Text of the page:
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Journal

Roast Chicken and Savagnin

Roast Chicken and Savagnin

Fall has returned. Perhaps too early for coq au vin, rindsgoulash and the like, but the ideal moment for roast chicken and alpine whites of some opulence and maturity.

2016 Domaine des Marnes Blanches Les Molates Savagnin - offers more stone fruits brightened with citrus and well integrated oak, finishing savory. Tensioned and mineral with poise and depth throughout.

2012 Dominique Lucas Vin de Allobroges Savagnin - hazier and more tawny in hue, with gamey aromas. Think wool sweater and duck fat, with honey and tangerine oil on the palate. A heady and powerful expression of Savagnin that feels at home with this hearty preparation for a Fall night dinner.

About that dinner: I take a spatchcocked chicken, salt it overnight in the fridge allowing time for the salt to penetrate and for the skin to crisp up, then saute chopped bacon, garlic, waxy potatoes, and caraway seeds with a pile of savoy cabbage until wilted, all in a large cast iron skillet or saute pan, placing the salted chicken on top, then roast until the breast is done, and the potatoes and cabbage are all braised in chicken and bacon drippings. Finish with some vinegar to balance the fat. Wash down with Savagnin.

- Saman Hosseini (aka Baguette Hunter)

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“No, Donny, these men are nihilists. There's nothing to be afraid of.”

“No, Donny, these men are nihilists. There's nothing to be afraid of.”

The other week, my friend opened a culty sans soufre Chenin that wasn’t showing very well. He swore he’d opened the same bottle a few weeks prior and that it was stunning. But around the table we agreed this bottle was ratchet.

Yes, that can be part of the deal with drinking wines that are not industrial and manipulated. The stakes are a bit lower when it comes to modest glou glou. But we shouldn’t be surprised when #hypebeast natural wines, with prices looking like classified growth Bordeaux, are at times fragile. And, if we’re being honest, are not always more compelling than the glou glou.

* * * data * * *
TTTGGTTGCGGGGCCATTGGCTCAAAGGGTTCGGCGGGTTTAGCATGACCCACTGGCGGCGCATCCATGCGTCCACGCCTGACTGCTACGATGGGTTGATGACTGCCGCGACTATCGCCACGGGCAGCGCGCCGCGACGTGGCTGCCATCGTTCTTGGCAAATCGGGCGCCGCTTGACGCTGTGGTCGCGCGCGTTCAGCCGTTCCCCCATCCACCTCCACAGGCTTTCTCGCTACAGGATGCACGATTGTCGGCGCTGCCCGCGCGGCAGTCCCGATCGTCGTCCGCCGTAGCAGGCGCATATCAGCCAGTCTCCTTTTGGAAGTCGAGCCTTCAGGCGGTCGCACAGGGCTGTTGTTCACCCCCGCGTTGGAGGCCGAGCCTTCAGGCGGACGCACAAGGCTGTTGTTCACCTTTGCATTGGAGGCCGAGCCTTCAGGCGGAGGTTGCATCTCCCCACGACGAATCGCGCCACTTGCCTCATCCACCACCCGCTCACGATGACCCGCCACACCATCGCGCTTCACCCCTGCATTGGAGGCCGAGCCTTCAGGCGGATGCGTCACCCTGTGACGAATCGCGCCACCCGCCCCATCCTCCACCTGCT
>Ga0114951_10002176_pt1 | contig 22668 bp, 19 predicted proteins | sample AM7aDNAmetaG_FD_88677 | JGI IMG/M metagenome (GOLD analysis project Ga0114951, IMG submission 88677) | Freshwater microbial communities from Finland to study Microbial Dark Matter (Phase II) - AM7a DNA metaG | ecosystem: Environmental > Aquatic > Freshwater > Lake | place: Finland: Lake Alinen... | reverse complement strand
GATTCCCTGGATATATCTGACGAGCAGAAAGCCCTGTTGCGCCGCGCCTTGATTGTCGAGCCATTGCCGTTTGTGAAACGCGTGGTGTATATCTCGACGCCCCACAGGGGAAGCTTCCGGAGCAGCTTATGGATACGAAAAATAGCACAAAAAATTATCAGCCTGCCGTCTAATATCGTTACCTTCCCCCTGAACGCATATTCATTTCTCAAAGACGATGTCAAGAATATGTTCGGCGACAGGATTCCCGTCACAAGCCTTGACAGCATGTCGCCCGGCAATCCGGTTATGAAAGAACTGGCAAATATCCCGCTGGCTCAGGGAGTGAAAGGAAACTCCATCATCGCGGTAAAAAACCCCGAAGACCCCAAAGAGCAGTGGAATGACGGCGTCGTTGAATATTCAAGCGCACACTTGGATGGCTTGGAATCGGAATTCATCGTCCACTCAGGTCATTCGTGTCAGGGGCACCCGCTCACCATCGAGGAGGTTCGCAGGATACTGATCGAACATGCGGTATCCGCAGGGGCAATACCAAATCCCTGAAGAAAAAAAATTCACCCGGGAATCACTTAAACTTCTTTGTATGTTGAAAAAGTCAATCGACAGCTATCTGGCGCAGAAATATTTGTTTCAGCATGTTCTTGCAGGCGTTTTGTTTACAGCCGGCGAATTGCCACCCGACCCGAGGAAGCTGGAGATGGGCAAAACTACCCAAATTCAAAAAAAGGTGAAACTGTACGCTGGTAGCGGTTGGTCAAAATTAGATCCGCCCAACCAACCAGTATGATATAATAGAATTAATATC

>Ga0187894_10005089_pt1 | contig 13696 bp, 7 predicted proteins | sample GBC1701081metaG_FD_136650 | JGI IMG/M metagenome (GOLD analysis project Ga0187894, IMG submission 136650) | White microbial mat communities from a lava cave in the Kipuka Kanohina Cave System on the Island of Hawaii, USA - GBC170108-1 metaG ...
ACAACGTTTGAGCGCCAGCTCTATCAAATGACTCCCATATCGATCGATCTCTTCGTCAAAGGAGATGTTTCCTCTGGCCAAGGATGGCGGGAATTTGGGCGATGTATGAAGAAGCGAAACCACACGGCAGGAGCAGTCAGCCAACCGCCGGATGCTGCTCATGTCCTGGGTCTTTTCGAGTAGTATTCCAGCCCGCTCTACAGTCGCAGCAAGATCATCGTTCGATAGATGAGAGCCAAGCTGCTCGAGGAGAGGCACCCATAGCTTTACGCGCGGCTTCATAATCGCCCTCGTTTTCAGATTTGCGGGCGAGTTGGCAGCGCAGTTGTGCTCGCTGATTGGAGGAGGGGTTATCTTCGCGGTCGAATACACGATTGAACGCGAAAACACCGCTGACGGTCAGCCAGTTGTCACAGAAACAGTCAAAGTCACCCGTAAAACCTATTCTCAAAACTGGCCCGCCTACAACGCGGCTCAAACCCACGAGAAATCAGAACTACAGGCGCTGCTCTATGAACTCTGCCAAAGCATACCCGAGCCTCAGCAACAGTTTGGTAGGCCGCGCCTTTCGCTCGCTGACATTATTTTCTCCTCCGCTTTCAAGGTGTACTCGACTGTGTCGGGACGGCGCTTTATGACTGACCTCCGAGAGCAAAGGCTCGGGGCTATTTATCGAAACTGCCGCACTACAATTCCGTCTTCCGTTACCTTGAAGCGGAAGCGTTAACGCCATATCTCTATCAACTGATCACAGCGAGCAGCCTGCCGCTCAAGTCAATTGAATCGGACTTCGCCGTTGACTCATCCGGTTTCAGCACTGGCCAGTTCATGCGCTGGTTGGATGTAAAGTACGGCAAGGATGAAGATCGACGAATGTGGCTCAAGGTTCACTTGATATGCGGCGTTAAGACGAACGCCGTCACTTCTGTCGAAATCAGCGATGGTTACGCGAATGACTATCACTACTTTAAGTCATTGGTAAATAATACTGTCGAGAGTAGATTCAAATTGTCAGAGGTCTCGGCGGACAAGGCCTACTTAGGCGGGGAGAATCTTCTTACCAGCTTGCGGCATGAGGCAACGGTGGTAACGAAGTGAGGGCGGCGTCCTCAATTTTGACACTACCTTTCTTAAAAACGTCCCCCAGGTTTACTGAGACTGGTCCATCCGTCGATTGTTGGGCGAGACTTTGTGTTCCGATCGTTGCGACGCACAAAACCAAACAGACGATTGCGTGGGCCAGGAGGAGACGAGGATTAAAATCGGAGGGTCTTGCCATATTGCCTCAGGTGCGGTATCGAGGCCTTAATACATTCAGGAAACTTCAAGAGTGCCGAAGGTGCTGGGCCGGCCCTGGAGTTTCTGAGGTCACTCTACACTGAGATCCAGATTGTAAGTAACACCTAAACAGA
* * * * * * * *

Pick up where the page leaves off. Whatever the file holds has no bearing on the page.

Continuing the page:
In the 90s, Robert Parker rose to unprecedented influence in the American wine market. Wineries all over the world started manipulating their wines to conform to his palette, so they all started tasting the same (as Alice Feiring and many others have written about). The “natural wine movement” has been the inevitable, opposing pendulum swing; a necessary market correction, which by now has probably reached its grunge in late 92 VOGUE moment.

Much of the press on this movement has fixated on the lack of defined terms and standards but that line of interrogation is flawed. Making concessions to the technocrats obsessed with empirical measurements and certifications empowers them to decree the “acceptable” interventions in farming and the cellar. That leads to formulaic, ideological winemaking, leaving no room for interpretation or adaptation to regional climate and varietal character. Is evaluating a wine based on the parts per million of added S02 any less ludicrous than Robert Parker’s 100 point rating system? What happens if wines, made from vastly different grapes and regions, start to taste “wild” and “funky” in all the same ways and that becomes the defining characteristic of these wines? Does 0/0 = 100 points?

There was no social media in Parker’s day but today’s wine journalists may prove just as influential, incentivizing natural winemakers to stylize their wines to conform. A healthy skepticism of influence and uniformity is always in order.
(*I put together some visual aids on this phenomenon, see here)


- Saman Housseini

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To France (As A Young Woman)

To France (As A Young Woman)

For the Domestique vacation, I made my inaugural visit to the Loire Valley to learn more about the producers and region that are the heartbeat of the shop. I spent six whirlwind days meeting new people, grasping at the French being spoken around me, and drinking wine. And I went solo. Traveling alone is often extremely rewarding. It's also, many times, challenging, especially as a young woman. I'm constantly explaining how I got there and why I belong. But then there are experiences like mine with Ariane Lesne.